Now will I sketch the ancient plan of training,
quickly the scourge
The slumbering passious. Aristotle, enumerating Archytas' rattle among the principal toys of children, denominates education the rattle of boys. In order, too, that its effect might be the more sure and permanent, no holidays or vacations appear to have been allowed, while irregularity or lateness of attendance was severely punished.
Abridged from St. John's Manners and Customs of Ancient Greece. I. 164-205.
Lucian, speaking of the attendants of youths in the better times of the republic, describes them as an honorable company who followed their young masters to the schools, not with combs and looking-glasses like the attendants of ladies, but with the venerable instruments of wisdom in their hands, many. leaved tablets or books recording the glorious deeds of their ancestors, or if proceeding to the music-master bearing, instead of these, the melodious lyre.
Diogenes as a Teacher. In fact, the fortunes of war often in those days reduced men of virtue and ability to the condition of slaves, when they would naturally be chosen as the governors of youth. Thus we find Diogenes the Cynic purchased by a rich Corinthian, who intrusted to him the education of his sons. The account which antiquity has left us of his sale, reception by his master, and manner of teaching, being extremely brief, we shall here give it entire. Hermippos, who wrote a small treatise called the Sale of Diogenes, observes that when the philosopher was exposed in the slave-market and interrogated respecting his qualifications, he replied that he could command men;' and then addressing himself to the herald, bade him inquire whether there was any one present who wanted a master. Being forbidden to sit down, he said: “This matters nothing, for fish are bought in whatever way they may lie.' He remarked also, that he won. dered that when people were buying a pot or a dish they examined it on all sides, whereas when they purchased a man they were contented with simply looking at him. Afterward, when he had become the slave of Xeniades, he informed his owner that he expected the same obedience paid to him as men yield to a pilot or a physician.
It is further related by Eubulos, who likewise wrote a treatise on this incident, that Diogenes conducted with the utmost care the education of the chil. dren under his charge. In addition to the ordinary studies, he taught them to ride, to draw the bow, to use the sling, and to throw the javelin. In the palæstra, moreover, where, contrary to the Athenian practice he remained to watch over the boys, Diogenes would not permit the master of the gymnasium to exercise them after the manner of the athletæ ; but in those parts only of gymnastics, which had a tendency to animate them and strengthen their constitutions. They learned also by heart, under his direction, numerous sentences from the poets and historians, as well as from his own writings. It was his practice likewise very greatly to abridge his explanations in order that they might the more easily be committed to memory. At home he habituated them to wait on them. selves, to be content with frugal fare, and drink water, from which it may be inferred that others drank wine. He accustomed them to cut their hair close, not to be fastidious in dress, and to walk abroad with him bare foot and without a chiton, silent and with downcasteyes. He also went out with them to hunt. On their part they took great care of him, and pleaded his cause with their parents. He therefore grew old in the family, and they performed for him the rites of sepulture. Now what Diogenes was in the house of Xeniades, numerous pædagogues were doubtless found to be in other parts of Greece.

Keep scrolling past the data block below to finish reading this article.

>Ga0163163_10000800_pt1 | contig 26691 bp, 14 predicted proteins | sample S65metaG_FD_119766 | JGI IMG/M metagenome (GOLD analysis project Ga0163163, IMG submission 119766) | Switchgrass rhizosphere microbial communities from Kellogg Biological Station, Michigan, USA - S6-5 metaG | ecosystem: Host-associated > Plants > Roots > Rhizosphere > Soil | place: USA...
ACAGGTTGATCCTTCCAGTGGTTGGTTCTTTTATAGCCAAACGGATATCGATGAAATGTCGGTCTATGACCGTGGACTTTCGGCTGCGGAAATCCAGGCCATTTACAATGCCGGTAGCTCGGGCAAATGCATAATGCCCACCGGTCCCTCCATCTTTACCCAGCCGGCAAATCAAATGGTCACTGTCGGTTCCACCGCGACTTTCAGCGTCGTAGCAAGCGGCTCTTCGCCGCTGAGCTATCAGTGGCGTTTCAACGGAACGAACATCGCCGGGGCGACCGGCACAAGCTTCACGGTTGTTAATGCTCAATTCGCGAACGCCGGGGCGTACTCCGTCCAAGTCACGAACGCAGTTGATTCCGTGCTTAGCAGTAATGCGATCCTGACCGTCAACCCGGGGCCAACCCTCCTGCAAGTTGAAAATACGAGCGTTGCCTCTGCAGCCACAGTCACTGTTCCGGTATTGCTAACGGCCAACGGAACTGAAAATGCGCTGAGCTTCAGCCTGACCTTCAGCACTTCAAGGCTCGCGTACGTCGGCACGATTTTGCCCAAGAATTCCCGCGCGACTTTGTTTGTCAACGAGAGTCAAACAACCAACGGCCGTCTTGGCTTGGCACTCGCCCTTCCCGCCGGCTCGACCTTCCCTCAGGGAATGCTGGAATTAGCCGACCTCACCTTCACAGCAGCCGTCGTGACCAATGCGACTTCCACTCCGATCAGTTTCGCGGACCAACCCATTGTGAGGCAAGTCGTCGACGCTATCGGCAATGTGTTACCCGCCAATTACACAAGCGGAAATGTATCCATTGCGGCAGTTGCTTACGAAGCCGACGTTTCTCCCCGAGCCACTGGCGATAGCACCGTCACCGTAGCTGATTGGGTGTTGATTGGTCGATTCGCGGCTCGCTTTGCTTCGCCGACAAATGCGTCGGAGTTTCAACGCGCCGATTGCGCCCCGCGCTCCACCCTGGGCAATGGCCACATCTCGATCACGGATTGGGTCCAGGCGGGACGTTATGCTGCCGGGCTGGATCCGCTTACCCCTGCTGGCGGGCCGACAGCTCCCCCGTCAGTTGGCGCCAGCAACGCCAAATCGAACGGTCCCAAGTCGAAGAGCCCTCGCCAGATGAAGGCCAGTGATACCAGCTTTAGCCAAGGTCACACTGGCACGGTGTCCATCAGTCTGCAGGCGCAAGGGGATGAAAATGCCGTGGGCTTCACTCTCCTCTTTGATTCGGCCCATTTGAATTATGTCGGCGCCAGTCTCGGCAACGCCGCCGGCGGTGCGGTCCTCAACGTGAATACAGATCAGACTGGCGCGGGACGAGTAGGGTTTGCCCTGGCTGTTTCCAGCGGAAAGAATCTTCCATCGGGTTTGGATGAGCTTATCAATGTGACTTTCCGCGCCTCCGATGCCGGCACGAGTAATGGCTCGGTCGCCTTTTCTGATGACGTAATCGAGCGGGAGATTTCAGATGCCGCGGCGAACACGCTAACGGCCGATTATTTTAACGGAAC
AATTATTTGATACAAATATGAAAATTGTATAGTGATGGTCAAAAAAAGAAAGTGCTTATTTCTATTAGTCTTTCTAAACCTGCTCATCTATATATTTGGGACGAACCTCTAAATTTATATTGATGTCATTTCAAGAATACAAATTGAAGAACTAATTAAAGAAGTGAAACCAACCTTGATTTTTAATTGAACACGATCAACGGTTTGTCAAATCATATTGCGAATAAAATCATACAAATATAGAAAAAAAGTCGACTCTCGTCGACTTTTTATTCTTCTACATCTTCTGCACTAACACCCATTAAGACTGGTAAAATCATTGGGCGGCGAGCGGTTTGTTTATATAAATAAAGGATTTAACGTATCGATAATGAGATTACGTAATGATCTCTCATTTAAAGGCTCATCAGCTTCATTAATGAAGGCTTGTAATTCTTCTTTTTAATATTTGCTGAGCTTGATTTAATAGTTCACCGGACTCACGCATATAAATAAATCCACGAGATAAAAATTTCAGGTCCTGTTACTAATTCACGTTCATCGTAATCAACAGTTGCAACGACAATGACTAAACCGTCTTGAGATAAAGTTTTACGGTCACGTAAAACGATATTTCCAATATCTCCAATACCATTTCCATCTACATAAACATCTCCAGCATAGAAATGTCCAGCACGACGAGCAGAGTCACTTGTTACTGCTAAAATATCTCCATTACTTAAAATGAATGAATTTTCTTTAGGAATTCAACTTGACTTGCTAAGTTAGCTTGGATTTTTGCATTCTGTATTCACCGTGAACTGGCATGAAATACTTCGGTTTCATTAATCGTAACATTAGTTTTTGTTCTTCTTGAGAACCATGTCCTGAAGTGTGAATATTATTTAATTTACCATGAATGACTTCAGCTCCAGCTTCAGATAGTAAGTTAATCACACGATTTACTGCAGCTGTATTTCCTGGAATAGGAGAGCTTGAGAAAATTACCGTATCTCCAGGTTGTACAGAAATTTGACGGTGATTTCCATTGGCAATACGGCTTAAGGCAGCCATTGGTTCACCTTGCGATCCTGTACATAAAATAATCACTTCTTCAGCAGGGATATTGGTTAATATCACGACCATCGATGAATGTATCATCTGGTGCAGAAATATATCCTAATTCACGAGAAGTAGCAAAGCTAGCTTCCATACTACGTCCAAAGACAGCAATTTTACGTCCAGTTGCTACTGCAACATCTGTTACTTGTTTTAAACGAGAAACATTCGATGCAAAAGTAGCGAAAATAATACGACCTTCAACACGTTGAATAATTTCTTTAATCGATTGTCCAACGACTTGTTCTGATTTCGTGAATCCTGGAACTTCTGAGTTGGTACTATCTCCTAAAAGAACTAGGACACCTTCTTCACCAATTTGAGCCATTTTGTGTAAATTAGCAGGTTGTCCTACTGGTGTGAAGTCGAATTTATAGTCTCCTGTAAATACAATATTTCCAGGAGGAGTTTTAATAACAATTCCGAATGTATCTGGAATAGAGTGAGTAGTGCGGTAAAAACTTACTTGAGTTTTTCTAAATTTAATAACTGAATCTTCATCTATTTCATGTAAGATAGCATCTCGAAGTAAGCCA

Coördinate Authority of Parents and Teachers. Socrates, interrogating the youth respecting the course of his studies, inquires archly whether, when in the harem, he was not, as a matter of course, permitted to play with bis mother's wool basket, and loom, and spathe, and shuttle ?
'If I touched them,' replied Lysis, laughing, 'I should soon feel the weight of the shuttle upon my fingers.'
But,' proceeds the philosopher, 'if your mother or father require any thing to be read or written for them, they, probably, prefer your services to those of any other person ?'
'And in this case, as you have been instructed in reading and spelling, they allow you to proceed according to your own knowledge. So likewise, when you play to them on the lyre, they suffer you, as you please, to relax or tighten. the chords, to touch them with the fingers, or strike them with the plectron, do they not?
Certainly. From this it would appear that the authority of the parents was equal; though generally at Athens, as Plato elsewhere complains, greater reverence was paid to the commands of the mother even than to those of the father.
Public Supervision-Sophronisto. Public schools were by law forbidden to be opened before sunrise, and were closed at sunset; nor during the day could any other men be introduced besides the teachers, though it appears from some of Plato's dialogues that this enactment was not very strictly observed. To prevent habits of brawling, boys were forbidden to assemble in crowds in the streets on their way to school. Nor were these laws deemed sufficient; but still further to protect their morals, ten annual magistrates called Sophronistæ, one from each tribe, were elected by show of hands, whose sole business it was to watch over the manners of youth. This magistracy dated as far back as the age of Solon, and continued in force to the latest times. The Gymnasiarch, another magistrate, was intrusted with the superintendence of the gymnasia, which, like the public games and festivals, appeared to require peculiar care.